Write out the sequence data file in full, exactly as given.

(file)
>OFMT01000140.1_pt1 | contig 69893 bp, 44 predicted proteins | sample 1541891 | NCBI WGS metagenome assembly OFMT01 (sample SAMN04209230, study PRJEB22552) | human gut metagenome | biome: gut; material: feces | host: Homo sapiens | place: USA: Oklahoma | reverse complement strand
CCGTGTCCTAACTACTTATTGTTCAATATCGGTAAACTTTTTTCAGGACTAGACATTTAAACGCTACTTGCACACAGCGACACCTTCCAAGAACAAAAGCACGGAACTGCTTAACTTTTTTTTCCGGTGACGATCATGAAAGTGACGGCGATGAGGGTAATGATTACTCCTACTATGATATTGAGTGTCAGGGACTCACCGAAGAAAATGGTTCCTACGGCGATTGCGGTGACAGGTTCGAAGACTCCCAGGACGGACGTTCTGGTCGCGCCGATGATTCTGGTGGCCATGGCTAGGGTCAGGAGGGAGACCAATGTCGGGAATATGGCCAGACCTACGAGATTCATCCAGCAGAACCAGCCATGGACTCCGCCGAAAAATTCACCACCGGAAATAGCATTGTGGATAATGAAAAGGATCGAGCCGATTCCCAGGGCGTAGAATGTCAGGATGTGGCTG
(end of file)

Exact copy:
>OFMT01000140.1_pt1 | contig 69893 bp, 44 predicted proteins | sample 1541891 | NCBI WGS metagenome assembly OFMT01 (sample SAMN04209230, study PRJEB22552) | human gut metagenome | biome: gut; material: feces | host: Homo sapiens | place: USA: Oklahoma | reverse complement strand
CCGTGTCCTAACTACTTATTGTTCAATATCGGTAAACTTTTTTCAGGACTAGACATTTAAACGCTACTTGCACACAGCGACACCTTCCAAGAACAAAAGCACGGAACTGCTTAACTTTTTTTTCCGGTGACGATCATGAAAGTGACGGCGATGAGGGTAATGATTACTCCTACTATGATATTGAGTGTCAGGGACTCACCGAAGAAAATGGTTCCTACGGCGATTGCGGTGACAGGTTCGAAGACTCCCAGGACGGACGTTCTGGTCGCGCCGATGATTCTGGTGGCCATGGCTAGGGTCAGGAGGGAGACCAATGTCGGGAATATGGCCAGACCTACGAGATTCATCCAGCAGAACCAGCCATGGACTCCGCCGAAAAATTCACCACCGGAAATAGCATTGTGGATAATGAAAAGGATCGAGCCGATTCCCAGGGCGTAGAATGTCAGGATGTGGCTG